I studied with Bil Baird in NYC in the early 70's. The building housing the theatre was in the village and it was glorious--filled with about 6 floors that included not only a wonderful performance area, but floors of workshops, practice areas, and thousands of puppets. Really. Thousands.
My classmates that summer? Lois Bohevesky and Frieda Gates. The three of us commuted into the city about three times a week to learn the art of puppetry. Lois still performs as the head of the Husdon Vagabond Puppets. Here is a shot of one of Lois' productions:
Frieda Gates, as you know, is involved with SCBWI and an illustrators event every spring.
One little known fact is that Bil Baird was the protege of Tony Sarg, puppeteer and children's book illustrator. It was the two of them who worked together in 1928 to create the wonderful helium filled balloons from Tony's designs, that millions of people have come to enjoy every Thanksgiving Day as part of the Macy's Parade in New York City.
Bil Baird's son Peter --who passed away in 2004-- was young when I was taking the class (as was I!) and he also perfromed with the group. Many of the old guard were still on board like Frank Sullivan, who operated the marionettes along with Bil in many of the old films one saw in the fifties using the Baird puppets. It was Frank and his wife who actually taught most of the classes and gave us a real understanding of great puppetry. Bil's wife Cora had already died in 1967, just a few years before I was in the class in New York.
It was a time and experience I will remember for the rest of my life. We got to handle the marionettes up on the "The Bridge." The Bridge consisted of two planks, each about a foot wide, covered with rubber and those planks were about 12 feet above the stage area. You stood on the bridge, one leg on each plank, to manipulate the marionettes that hung below. Let me tell you, it was a challenge to get up there and walk along holding a fairly large marionette, with nothing on either side of me, and to make that character on strings walk like a real person. I am afraid of heights! There is truely an art to handling a marionette that was tough enough--try doing it 12 feet up, looking down the whole time. I get butterflies in my legs just thinking about it....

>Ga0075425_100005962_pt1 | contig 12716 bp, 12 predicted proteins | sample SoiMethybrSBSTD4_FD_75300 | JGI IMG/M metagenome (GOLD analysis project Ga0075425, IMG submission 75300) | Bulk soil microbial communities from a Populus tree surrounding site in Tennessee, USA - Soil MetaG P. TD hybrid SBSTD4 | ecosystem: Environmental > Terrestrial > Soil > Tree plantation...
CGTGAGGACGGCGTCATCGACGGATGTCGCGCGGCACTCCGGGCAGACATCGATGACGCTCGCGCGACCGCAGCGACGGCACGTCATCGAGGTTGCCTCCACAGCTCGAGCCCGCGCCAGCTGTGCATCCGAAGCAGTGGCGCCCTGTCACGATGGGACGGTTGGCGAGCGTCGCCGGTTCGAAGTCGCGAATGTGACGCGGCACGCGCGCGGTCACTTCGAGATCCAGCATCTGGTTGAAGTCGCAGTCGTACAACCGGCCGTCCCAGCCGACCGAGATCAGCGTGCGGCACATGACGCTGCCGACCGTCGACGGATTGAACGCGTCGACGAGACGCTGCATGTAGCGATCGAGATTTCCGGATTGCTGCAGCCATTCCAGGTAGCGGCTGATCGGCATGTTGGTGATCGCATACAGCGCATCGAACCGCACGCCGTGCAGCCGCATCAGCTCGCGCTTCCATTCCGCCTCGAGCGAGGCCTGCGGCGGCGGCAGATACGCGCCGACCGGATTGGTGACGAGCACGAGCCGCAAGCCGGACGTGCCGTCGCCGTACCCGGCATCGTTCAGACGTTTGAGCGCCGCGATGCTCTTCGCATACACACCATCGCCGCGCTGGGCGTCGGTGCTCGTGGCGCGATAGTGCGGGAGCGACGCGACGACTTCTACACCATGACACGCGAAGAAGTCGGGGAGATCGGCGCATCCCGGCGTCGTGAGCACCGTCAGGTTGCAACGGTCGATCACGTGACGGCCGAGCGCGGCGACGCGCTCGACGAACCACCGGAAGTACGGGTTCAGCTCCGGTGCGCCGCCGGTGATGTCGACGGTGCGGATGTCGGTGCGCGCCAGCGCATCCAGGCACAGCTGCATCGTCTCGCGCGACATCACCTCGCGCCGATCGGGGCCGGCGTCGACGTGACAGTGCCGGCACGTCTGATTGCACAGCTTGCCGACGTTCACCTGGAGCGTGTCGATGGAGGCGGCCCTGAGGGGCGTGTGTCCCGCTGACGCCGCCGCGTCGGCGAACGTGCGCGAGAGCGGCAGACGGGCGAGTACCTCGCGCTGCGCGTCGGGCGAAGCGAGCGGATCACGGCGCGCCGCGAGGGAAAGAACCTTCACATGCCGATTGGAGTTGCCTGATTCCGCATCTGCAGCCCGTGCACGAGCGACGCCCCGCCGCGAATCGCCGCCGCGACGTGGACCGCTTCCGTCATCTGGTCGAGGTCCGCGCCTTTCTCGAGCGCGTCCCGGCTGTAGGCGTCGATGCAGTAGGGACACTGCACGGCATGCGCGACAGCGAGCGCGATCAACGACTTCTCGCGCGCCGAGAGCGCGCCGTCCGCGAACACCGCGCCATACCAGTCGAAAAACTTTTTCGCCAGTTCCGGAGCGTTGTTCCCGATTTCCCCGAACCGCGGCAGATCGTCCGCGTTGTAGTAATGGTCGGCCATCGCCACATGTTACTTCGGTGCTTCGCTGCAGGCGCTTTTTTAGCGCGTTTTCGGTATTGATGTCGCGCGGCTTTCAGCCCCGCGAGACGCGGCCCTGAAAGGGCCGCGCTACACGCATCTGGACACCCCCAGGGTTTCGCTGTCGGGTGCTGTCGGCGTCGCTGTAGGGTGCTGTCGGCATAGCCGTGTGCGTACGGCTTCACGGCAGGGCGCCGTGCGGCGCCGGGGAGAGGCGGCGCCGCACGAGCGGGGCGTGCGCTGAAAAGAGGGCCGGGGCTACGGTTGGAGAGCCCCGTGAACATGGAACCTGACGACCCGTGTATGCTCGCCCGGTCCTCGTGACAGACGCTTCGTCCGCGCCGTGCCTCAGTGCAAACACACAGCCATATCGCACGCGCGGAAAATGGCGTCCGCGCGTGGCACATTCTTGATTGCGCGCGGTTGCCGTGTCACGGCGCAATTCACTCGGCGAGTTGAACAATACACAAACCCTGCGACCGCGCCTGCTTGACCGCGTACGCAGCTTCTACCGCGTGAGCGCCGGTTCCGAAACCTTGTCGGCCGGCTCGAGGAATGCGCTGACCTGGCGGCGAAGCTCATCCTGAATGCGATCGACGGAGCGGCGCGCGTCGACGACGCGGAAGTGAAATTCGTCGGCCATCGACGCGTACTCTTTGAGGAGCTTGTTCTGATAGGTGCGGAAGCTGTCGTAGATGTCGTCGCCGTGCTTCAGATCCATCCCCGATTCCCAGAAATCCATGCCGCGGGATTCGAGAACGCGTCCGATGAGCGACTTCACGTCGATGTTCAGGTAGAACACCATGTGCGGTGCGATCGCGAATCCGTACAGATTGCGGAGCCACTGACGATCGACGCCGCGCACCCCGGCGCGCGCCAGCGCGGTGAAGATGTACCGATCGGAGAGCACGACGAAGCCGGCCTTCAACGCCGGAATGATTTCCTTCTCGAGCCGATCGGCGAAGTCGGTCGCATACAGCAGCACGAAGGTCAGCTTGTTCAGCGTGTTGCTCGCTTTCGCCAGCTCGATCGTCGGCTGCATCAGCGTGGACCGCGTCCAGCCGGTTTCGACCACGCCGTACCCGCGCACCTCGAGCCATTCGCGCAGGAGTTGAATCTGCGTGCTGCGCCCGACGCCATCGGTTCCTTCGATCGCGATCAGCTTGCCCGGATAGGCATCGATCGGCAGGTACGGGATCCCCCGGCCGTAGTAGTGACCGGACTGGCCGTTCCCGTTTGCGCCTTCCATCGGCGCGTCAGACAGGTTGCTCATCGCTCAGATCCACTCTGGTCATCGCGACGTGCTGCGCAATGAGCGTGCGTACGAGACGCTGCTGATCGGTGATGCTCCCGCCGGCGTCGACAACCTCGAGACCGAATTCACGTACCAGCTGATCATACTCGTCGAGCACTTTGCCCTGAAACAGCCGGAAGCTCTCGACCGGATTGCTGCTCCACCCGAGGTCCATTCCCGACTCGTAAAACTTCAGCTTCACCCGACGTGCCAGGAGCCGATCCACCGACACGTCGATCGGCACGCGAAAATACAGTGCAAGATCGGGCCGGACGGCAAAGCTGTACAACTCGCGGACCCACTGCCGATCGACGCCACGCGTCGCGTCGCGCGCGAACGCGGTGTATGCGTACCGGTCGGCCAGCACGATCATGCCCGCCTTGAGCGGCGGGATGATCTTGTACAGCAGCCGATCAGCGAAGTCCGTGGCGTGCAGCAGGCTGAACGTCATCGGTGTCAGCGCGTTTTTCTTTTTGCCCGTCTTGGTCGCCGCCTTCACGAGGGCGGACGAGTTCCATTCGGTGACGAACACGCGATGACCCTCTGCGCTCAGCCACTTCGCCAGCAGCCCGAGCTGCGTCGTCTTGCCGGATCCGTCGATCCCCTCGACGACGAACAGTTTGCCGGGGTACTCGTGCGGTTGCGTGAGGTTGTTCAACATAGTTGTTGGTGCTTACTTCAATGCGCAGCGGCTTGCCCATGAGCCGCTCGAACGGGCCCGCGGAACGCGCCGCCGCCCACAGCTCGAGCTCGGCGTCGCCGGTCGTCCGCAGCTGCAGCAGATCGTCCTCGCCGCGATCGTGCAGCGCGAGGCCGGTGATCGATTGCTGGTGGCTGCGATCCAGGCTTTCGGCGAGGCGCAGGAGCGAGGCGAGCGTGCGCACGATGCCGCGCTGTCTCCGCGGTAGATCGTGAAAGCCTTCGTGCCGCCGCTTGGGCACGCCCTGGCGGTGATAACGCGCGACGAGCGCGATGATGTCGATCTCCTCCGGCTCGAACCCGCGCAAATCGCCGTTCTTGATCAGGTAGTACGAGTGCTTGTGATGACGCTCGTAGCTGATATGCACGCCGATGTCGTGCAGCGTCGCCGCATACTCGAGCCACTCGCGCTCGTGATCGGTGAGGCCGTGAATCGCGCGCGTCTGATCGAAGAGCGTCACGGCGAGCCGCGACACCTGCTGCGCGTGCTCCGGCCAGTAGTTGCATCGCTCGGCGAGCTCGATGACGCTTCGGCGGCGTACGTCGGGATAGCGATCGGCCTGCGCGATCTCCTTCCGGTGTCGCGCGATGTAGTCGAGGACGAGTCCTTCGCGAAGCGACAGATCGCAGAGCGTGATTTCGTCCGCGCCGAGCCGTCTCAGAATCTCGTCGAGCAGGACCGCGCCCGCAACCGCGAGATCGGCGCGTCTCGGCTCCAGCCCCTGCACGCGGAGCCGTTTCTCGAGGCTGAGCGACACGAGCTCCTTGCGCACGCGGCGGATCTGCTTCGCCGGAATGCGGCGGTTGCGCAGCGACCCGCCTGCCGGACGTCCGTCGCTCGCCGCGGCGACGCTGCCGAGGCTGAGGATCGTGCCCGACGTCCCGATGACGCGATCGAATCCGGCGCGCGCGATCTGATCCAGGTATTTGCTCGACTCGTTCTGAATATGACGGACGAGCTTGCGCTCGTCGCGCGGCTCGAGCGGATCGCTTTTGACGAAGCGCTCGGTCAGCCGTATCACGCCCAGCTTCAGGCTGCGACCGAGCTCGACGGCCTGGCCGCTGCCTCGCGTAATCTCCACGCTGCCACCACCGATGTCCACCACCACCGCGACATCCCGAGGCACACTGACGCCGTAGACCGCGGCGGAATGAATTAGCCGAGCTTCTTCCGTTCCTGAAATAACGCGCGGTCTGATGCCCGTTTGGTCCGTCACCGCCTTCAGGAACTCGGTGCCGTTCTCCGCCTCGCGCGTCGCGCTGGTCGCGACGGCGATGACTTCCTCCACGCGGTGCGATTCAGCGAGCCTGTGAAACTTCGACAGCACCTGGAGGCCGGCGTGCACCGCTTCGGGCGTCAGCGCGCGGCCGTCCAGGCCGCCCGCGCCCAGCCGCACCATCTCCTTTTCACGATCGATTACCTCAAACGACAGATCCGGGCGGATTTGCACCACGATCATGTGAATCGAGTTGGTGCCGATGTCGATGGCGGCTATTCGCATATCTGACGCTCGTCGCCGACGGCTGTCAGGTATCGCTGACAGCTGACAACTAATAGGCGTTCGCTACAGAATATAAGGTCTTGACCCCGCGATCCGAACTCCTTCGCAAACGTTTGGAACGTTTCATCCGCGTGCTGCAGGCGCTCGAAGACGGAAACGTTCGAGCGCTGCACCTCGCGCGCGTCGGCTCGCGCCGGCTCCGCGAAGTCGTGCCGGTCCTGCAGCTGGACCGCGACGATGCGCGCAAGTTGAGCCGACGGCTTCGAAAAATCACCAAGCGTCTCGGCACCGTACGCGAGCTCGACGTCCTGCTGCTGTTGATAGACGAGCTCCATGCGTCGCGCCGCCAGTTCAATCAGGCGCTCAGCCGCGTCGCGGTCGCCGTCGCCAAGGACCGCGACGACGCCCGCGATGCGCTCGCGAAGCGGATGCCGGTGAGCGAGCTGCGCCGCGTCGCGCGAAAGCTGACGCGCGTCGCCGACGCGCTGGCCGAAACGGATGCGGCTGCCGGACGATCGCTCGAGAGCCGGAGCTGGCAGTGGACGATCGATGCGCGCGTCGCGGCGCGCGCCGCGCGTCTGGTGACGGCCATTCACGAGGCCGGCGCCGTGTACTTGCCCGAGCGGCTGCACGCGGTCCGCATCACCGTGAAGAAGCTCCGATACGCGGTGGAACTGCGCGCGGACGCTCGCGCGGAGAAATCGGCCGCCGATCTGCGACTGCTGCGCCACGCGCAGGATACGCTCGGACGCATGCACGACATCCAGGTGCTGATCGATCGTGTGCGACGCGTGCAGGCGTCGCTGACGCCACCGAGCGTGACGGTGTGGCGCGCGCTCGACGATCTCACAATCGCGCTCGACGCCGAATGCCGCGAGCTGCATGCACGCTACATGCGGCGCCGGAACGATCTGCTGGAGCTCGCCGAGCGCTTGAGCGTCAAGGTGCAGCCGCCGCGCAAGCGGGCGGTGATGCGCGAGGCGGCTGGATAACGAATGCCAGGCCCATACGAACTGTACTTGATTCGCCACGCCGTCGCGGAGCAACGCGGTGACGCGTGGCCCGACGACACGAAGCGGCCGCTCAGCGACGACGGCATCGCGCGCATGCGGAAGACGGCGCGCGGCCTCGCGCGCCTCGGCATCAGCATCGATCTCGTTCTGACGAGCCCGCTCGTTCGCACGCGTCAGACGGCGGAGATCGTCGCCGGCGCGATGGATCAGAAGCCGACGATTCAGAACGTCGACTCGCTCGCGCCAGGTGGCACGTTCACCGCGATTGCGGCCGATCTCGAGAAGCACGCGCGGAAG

My husband and I went on to work as puppeteers in the Buffalo area with our troupe,"Moonberry Puppet Theater" for about 4 years, until I started making puppets and dolls for sale, more than performance (he was always the better actor anyway). Here is a picture of many of our puppets on display during a craft show we performed at (notice the marionette heavily influenced by my time with Baird):
On a strange aside: when I was pregnant with my youngest son, I had a dream about Bil Baird and the puppets. I awoke very early with a determination that I HAD to have a Baird puppet, and I wanted to find out how to buy one. What can I say? It was the weird state known as "late pregnancy." Anyway, I went on line and eventually found contact information for Bil's son, Peter. I called. It was early, but I figured I would explain myself and see if he could help. Much to his credit, he did not belittle the yearnings of a woman about 8 months pregnant with raging hormones, although he should have. I called from Boston at about 8 AM. He lived in California, I think.
I never got a Baird puppet, although I long for one still. Have one for sale? Email me, please.